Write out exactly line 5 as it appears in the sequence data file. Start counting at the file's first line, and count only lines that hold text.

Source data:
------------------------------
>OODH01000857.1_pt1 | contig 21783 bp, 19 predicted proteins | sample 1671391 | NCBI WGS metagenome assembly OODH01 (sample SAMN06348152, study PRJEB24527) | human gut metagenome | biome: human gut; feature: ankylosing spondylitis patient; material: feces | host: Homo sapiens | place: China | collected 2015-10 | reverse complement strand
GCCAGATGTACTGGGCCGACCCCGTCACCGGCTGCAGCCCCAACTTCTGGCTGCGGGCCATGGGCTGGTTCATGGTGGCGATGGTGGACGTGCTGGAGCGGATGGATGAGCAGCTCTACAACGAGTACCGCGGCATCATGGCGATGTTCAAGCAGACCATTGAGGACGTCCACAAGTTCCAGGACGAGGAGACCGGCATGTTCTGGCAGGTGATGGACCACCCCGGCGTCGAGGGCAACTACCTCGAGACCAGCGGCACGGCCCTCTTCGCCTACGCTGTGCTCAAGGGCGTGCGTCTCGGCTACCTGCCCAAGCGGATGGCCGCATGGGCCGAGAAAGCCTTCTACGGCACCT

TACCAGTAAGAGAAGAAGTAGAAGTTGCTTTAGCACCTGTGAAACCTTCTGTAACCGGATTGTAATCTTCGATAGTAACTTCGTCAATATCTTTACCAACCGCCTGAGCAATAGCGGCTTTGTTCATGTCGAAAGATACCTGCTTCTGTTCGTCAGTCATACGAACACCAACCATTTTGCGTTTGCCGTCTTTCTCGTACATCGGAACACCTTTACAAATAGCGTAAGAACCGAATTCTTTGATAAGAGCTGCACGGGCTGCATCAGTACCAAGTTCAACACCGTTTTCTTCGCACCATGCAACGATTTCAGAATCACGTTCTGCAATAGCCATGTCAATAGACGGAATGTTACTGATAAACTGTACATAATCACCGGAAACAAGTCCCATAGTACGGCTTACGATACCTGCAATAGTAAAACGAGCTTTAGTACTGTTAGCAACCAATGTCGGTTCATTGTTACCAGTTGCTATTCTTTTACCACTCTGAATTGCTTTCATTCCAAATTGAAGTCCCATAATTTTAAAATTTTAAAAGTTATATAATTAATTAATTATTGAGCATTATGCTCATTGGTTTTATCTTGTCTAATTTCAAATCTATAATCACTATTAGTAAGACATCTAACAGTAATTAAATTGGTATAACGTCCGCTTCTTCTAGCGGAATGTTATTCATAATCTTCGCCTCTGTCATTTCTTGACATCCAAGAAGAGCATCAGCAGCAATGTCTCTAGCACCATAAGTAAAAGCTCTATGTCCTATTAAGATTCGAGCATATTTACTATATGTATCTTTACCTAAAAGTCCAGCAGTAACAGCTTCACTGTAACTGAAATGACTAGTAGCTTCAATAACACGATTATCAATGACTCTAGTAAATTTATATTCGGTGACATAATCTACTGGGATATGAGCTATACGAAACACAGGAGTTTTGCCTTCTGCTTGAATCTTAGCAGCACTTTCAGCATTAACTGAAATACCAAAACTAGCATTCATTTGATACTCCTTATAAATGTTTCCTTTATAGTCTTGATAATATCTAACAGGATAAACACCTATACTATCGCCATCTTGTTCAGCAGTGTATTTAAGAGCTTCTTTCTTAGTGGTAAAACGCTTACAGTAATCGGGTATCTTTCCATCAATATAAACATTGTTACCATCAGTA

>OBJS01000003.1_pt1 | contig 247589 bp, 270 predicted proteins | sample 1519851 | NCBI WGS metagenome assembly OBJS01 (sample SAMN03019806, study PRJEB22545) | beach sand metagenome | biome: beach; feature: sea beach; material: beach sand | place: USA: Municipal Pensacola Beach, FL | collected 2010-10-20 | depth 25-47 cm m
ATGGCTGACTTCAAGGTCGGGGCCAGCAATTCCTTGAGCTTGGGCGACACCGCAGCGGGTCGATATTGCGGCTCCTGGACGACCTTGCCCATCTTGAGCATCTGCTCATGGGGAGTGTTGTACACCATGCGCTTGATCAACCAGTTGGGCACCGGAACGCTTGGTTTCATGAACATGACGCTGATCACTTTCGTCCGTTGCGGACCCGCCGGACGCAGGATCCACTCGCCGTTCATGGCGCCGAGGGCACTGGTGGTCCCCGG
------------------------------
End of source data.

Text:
ATGGCTGACTTCAAGGTCGGGGCCAGCAATTCCTTGAGCTTGGGCGACACCGCAGCGGGTCGATATTGCGGCTCCTGGACGACCTTGCCCATCTTGAGCATCTGCTCATGGGGAGTGTTGTACACCATGCGCTTGATCAACCAGTTGGGCACCGGAACGCTTGGTTTCATGAACATGACGCTGATCACTTTCGTCCGTTGCGGACCCGCCGGACGCAGGATCCACTCGCCGTTCATGGCGCCGAGGGCACTGGTGGTCCCCGG